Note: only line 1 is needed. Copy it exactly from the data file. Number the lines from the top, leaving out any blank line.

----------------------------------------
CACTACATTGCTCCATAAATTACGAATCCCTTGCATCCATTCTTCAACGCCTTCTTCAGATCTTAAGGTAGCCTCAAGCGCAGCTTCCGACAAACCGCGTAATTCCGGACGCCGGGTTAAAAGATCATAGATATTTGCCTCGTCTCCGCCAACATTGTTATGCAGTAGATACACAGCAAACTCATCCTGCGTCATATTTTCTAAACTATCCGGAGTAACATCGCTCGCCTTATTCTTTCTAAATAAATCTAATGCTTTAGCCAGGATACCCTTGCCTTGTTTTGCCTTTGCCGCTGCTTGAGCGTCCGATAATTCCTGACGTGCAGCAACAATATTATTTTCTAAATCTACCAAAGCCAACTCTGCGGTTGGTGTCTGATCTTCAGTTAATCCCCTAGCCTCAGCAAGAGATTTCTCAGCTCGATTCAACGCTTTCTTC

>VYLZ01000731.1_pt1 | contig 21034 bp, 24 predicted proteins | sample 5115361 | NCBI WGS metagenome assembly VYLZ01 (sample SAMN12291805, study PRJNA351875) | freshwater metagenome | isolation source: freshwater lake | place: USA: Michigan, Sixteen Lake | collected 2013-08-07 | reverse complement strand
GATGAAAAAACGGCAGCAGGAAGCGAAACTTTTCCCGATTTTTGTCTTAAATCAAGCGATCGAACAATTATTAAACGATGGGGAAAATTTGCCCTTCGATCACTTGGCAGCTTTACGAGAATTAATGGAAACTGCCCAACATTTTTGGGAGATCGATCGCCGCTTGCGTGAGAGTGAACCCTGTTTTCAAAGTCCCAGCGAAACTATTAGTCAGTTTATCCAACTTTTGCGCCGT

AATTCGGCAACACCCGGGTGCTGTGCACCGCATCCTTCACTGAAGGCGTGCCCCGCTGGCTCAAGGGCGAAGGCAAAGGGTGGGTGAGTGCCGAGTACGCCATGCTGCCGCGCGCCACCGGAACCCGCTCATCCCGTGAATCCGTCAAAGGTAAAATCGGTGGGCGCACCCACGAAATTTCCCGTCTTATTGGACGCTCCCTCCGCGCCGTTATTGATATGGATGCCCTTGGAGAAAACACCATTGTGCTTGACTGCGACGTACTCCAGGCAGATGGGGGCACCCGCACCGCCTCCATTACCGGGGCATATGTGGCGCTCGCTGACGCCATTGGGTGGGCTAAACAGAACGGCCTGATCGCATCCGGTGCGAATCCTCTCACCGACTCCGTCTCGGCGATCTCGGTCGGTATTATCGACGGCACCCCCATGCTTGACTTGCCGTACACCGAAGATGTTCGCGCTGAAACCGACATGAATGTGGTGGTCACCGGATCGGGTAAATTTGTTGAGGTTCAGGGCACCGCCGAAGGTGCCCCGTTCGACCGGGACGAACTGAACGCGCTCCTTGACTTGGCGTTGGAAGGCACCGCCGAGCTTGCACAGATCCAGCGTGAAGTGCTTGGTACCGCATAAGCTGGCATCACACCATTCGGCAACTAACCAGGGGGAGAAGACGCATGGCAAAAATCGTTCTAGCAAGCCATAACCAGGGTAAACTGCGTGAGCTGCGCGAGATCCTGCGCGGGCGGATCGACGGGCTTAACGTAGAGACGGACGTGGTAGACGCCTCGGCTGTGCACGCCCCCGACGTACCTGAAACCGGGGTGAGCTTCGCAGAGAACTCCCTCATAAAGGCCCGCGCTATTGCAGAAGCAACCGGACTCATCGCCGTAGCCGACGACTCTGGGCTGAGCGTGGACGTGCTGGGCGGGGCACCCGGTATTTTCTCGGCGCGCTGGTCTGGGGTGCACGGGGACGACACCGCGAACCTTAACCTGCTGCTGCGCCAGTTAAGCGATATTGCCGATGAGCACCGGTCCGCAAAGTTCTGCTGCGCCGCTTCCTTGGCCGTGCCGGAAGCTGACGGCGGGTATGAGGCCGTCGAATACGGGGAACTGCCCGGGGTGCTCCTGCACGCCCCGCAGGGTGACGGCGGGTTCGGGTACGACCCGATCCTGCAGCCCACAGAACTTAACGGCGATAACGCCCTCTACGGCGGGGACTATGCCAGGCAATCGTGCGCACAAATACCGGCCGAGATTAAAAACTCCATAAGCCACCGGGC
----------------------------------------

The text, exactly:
CACTACATTGCTCCATAAATTACGAATCCCTTGCATCCATTCTTCAACGCCTTCTTCAGATCTTAAGGTAGCCTCAAGCGCAGCTTCCGACAAACCGCGTAATTCCGGACGCCGGGTTAAAAGATCATAGATATTTGCCTCGTCTCCGCCAACATTGTTATGCAGTAGATACACAGCAAACTCATCCTGCGTCATATTTTCTAAACTATCCGGAGTAACATCGCTCGCCTTATTCTTTCTAAATAAATCTAATGCTTTAGCCAGGATACCCTTGCCTTGTTTTGCCTTTGCCGCTGCTTGAGCGTCCGATAATTCCTGACGTGCAGCAACAATATTATTTTCTAAATCTACCAAAGCCAACTCTGCGGTTGGTGTCTGATCTTCAGTTAATCCCCTAGCCTCAGCAAGAGATTTCTCAGCTCGATTCAACGCTTTCTTC